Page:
Interactive Whiteboards: Worth the Expense?

by Dean Mattson

The Washington Post printed an interesting article on interactive whiteboards about a week ago. Although it presented both sides, it was clearly skeptical of whiteboard manufacturer claims that these devices made a significant positive impact on students’ learning.

I can’t disagree with this conclusion. Although they are impressive devices and a lot of effort, skill and expense have gone into their development, they are also hugely expensive. If a school has an unlimited technology budget, then I might recommend them. If not, there’s a lot more important things to spend money on.

We have five Promethean boards at our school and we’ve had them for about three years. They’ve been rarely used and it seems every time someone wants to use it there’s some kind of problem getting it to work. The software that comes with it is impressive and full of features, but it’s also complex and hardly intuitive. It requires a lot of professional development and I’ve found it has to be on-going. If teachers aren’t constantly using it, they quickly forget how to use it.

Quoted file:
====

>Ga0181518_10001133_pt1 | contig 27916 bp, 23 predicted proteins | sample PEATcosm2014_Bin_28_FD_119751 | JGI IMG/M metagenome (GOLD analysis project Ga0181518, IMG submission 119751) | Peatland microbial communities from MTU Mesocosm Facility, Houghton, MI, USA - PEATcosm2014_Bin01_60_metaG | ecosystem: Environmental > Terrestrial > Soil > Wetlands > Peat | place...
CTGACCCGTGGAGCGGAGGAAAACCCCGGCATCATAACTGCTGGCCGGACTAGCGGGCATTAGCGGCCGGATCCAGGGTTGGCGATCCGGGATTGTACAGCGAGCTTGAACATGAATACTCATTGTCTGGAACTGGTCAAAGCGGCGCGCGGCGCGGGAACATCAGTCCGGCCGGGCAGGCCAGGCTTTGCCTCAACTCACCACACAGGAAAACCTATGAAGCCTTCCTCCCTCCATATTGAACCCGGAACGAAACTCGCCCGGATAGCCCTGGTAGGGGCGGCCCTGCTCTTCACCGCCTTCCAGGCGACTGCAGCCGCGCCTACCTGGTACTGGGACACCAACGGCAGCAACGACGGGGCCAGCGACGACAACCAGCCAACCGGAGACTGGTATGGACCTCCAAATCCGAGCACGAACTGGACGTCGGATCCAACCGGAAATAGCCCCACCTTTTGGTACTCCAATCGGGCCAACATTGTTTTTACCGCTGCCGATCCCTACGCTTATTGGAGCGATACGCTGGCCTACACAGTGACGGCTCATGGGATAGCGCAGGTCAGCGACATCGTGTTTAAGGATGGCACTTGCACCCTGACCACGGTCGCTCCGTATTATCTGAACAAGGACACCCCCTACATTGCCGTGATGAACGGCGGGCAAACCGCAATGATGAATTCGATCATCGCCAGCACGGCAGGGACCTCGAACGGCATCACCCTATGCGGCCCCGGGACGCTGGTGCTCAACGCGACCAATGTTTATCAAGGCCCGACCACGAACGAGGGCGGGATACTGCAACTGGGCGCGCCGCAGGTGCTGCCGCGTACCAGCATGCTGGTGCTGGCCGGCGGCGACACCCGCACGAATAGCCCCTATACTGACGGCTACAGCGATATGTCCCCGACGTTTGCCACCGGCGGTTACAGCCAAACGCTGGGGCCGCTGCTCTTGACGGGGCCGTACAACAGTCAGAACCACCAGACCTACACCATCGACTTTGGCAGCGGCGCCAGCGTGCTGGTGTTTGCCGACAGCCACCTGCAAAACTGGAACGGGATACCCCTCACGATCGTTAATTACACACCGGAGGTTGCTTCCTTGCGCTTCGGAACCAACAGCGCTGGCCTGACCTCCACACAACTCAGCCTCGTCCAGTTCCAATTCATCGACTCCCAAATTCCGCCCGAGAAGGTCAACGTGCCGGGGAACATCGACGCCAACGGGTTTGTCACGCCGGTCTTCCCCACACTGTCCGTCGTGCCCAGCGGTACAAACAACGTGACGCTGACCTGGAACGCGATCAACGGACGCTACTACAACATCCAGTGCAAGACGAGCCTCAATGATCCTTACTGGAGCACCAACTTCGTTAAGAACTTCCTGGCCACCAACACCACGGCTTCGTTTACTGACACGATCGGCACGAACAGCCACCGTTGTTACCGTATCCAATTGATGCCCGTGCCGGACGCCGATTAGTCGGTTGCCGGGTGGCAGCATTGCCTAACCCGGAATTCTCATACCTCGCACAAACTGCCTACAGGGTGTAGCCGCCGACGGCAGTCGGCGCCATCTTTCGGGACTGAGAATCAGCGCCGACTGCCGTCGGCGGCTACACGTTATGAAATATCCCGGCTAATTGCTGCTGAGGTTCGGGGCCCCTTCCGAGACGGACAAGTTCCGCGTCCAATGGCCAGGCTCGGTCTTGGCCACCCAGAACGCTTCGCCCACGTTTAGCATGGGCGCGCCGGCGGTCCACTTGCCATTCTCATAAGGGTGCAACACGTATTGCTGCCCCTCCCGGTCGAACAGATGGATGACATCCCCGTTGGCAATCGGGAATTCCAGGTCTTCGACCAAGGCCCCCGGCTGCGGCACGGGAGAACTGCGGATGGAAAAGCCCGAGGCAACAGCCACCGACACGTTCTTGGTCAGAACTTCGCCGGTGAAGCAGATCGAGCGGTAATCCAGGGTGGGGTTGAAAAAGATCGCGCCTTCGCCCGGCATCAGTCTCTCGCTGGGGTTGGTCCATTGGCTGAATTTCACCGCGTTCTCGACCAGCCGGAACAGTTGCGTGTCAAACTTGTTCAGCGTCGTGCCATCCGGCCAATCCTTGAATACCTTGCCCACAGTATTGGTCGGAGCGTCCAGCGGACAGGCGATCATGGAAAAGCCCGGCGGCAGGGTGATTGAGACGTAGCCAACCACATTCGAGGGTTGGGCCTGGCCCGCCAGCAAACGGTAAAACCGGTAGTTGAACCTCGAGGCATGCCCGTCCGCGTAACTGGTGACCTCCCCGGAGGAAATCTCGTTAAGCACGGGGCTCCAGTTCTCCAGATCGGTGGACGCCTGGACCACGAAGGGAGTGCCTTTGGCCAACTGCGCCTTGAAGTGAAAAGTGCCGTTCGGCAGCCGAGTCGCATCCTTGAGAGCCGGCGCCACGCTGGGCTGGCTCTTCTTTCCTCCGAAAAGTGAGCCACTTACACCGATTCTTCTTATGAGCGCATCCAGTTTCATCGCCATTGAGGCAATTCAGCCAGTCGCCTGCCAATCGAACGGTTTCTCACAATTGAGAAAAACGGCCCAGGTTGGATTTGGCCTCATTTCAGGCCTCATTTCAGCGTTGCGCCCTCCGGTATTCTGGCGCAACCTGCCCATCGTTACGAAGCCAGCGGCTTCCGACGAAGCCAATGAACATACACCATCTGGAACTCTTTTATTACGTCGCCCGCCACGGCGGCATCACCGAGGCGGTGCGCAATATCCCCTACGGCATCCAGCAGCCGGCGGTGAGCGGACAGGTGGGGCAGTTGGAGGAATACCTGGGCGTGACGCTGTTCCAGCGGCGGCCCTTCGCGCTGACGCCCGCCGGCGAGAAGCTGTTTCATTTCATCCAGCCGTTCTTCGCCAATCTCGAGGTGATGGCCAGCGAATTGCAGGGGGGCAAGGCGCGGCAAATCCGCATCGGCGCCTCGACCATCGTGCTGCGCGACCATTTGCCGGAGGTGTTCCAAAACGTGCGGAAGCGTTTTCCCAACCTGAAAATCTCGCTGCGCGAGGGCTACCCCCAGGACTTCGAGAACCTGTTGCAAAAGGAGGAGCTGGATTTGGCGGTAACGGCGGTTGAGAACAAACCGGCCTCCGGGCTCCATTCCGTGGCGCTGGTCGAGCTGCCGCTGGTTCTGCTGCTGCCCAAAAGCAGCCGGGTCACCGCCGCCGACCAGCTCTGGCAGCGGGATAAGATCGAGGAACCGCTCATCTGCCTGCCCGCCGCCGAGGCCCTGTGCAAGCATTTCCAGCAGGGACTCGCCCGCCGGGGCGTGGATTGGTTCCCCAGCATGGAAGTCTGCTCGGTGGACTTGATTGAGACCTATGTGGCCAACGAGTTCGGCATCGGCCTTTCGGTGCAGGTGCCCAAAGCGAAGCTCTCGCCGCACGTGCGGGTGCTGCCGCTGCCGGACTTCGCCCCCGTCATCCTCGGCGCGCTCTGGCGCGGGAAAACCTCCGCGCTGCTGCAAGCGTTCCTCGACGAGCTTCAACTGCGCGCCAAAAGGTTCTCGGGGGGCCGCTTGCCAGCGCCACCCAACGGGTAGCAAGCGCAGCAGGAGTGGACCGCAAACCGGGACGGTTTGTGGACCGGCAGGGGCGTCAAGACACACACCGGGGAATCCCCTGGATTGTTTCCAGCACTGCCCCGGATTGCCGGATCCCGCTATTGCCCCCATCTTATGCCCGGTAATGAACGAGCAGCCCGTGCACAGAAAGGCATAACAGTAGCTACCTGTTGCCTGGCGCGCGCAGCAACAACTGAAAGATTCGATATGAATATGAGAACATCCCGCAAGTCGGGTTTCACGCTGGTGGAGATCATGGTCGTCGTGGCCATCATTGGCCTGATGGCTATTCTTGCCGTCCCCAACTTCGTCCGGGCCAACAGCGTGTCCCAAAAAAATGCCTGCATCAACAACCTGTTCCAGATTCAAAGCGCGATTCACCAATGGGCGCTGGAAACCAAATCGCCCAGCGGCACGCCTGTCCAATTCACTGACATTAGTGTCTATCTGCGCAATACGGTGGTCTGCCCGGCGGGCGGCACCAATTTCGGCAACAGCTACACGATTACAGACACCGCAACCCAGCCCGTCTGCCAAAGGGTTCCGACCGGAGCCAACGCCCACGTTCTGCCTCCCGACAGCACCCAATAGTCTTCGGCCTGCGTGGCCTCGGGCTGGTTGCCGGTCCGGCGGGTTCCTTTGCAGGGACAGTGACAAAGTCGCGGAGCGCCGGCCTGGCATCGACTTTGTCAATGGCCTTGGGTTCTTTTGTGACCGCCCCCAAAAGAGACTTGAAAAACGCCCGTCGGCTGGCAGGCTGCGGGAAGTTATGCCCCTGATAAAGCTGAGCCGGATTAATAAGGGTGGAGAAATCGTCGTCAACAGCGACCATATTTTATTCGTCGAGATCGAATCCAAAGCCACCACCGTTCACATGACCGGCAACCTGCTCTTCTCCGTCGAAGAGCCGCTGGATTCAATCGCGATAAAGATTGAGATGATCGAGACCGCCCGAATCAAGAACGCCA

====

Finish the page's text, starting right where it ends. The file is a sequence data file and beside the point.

My school made a major investment this last year buying projectors, document cameras and speakers this last year, which covers about 95% of what teachers use an interactive whiteboard for and can do a whole lot more. I think these were pretty good purchases because, if you’re using technology in the classroom, there are times you need to show it off. You need to display student work or show them a model of what something should look like. But you don’ need an expensive whiteboard for that. You do lose some of that ‘interactive’ capability but those are usually matching and sorting activities – interactivity on a low level.

I think one thing the article was spot-on about is that whiteboards are just a new way to do the same old thing. It’s one person doing something and everybody else watching. But the best technology integration is so much more than that – it gets everyone involved to build their own meaning by creating something.